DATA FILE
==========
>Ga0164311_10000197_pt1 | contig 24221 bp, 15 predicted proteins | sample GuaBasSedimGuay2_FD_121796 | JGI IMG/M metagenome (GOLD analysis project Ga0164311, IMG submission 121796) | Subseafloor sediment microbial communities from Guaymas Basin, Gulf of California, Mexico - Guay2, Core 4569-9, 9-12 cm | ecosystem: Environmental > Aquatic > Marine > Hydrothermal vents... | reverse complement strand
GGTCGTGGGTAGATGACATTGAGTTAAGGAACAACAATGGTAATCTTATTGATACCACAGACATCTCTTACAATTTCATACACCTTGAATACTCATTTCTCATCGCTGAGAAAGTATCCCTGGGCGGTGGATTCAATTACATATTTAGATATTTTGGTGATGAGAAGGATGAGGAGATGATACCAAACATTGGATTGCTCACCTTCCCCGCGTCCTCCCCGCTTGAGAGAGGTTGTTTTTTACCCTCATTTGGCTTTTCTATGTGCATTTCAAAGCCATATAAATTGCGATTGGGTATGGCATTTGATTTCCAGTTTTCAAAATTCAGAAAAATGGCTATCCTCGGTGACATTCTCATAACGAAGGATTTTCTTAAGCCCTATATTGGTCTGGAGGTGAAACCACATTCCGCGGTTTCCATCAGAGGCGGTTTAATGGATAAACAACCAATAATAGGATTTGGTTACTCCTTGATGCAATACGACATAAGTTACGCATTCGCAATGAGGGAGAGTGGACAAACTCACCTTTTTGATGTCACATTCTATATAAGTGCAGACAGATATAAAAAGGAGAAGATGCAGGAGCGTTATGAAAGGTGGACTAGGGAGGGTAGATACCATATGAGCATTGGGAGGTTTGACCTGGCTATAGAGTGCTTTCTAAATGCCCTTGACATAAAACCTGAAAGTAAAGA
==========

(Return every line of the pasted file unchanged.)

>Ga0164311_10000197_pt1 | contig 24221 bp, 15 predicted proteins | sample GuaBasSedimGuay2_FD_121796 | JGI IMG/M metagenome (GOLD analysis project Ga0164311, IMG submission 121796) | Subseafloor sediment microbial communities from Guaymas Basin, Gulf of California, Mexico - Guay2, Core 4569-9, 9-12 cm | ecosystem: Environmental > Aquatic > Marine > Hydrothermal vents... | reverse complement strand
GGTCGTGGGTAGATGACATTGAGTTAAGGAACAACAATGGTAATCTTATTGATACCACAGACATCTCTTACAATTTCATACACCTTGAATACTCATTTCTCATCGCTGAGAAAGTATCCCTGGGCGGTGGATTCAATTACATATTTAGATATTTTGGTGATGAGAAGGATGAGGAGATGATACCAAACATTGGATTGCTCACCTTCCCCGCGTCCTCCCCGCTTGAGAGAGGTTGTTTTTTACCCTCATTTGGCTTTTCTATGTGCATTTCAAAGCCATATAAATTGCGATTGGGTATGGCATTTGATTTCCAGTTTTCAAAATTCAGAAAAATGGCTATCCTCGGTGACATTCTCATAACGAAGGATTTTCTTAAGCCCTATATTGGTCTGGAGGTGAAACCACATTCCGCGGTTTCCATCAGAGGCGGTTTAATGGATAAACAACCAATAATAGGATTTGGTTACTCCTTGATGCAATACGACATAAGTTACGCATTCGCAATGAGGGAGAGTGGACAAACTCACCTTTTTGATGTCACATTCTATATAAGTGCAGACAGATATAAAAAGGAGAAGATGCAGGAGCGTTATGAAAGGTGGACTAGGGAGGGTAGATACCATATGAGCATTGGGAGGTTTGACCTGGCTATAGAGTGCTTTCTAAATGCCCTTGACATAAAACCTGAAAGTAAAGA